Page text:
A large Queen Anne-style house with a distinctive tower something like this is the headquarters for Cassia’s extended family in my new novel. If only this one were pink, like hers.

In my new novel, What’s Left, her maternal grandparents are both dead before her birth – they’re victims of a late-night collision on a rural highway. But they cast a big influence over her life, all the same.

Stavros and Bella are second-generation Americans, bridging hard work and success to establish the family restaurant, Carmichael’s, as the campus landmark it becomes.

Consider this note from Stavros’ World War II Navy travels, which I cut from my novel:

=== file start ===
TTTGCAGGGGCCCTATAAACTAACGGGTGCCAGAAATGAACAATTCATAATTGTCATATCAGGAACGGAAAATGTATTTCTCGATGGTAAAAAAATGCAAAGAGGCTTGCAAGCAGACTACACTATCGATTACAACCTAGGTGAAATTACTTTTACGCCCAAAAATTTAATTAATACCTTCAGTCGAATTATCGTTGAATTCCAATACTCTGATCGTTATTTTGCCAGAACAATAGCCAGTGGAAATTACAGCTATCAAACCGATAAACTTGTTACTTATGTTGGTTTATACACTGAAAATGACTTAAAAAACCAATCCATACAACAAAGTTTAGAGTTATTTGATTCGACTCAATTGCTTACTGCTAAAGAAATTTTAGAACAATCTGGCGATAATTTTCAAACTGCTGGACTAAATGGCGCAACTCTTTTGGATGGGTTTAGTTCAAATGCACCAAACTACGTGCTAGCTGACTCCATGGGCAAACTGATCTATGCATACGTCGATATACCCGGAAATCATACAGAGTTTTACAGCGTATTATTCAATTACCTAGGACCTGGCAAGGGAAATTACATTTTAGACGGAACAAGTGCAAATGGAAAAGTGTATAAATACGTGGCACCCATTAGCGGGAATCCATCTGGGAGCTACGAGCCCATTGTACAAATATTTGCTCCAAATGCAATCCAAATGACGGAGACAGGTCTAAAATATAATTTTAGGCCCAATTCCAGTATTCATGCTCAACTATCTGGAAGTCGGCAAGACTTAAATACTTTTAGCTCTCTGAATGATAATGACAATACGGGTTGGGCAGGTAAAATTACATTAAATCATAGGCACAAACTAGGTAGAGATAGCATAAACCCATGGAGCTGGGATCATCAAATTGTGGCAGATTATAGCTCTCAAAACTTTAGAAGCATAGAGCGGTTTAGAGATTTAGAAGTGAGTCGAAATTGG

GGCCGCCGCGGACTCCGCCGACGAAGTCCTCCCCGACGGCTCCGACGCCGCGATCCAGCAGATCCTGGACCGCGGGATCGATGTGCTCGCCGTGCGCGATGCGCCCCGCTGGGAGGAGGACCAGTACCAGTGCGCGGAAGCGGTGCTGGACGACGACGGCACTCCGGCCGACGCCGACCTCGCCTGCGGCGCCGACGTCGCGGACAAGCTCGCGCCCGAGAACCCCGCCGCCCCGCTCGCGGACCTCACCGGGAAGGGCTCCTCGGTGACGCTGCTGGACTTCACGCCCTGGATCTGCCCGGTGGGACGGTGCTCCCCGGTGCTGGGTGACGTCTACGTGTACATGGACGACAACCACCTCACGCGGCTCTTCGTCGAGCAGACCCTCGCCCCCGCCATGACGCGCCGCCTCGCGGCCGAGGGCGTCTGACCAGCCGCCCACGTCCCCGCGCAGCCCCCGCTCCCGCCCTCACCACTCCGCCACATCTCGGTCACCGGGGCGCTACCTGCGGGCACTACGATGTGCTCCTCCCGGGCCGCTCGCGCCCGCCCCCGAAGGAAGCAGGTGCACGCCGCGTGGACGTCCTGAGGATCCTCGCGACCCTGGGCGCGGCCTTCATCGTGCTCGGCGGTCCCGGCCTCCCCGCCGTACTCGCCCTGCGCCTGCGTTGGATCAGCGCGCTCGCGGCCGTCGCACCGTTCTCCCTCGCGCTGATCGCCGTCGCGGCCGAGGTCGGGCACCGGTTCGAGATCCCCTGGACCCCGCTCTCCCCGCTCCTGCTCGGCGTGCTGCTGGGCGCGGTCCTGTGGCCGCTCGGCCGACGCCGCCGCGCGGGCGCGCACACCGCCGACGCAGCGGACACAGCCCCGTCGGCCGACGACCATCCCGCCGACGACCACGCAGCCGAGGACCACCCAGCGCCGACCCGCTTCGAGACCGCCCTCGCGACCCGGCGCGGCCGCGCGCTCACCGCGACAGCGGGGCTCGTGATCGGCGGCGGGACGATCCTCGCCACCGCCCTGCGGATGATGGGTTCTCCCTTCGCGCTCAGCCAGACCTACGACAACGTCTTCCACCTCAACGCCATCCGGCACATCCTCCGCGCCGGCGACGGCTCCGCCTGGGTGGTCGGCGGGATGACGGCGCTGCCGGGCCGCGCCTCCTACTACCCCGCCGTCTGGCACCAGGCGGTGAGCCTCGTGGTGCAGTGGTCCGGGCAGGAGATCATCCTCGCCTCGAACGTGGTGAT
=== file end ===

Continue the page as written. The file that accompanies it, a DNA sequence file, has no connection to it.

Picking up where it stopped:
San Francisco, San Diego, Honolulu, eventually Japan, all add Chinese, authentic Italian and Mexican, fresh seafood, avocado and artichokes, sushi and sashimi to his comprehension – sensations he dreams of carrying back to his hometown, if he can.

I leave enough of his fuller story as it is. He’s usually seen as a gruff, no-nonsense guy, but he does have his tender moments, especially when Bella’s involved.


I hadn’t thought about this till now, but one set of my grandparents was dead before my birth. In recent decades, though, I’m realizing how much of an imprint – good and bad – they left on me.

Where do your grandparents come from? How do they differ from your parents (other than just being older)? How do you differ from them? And how do you resemble them?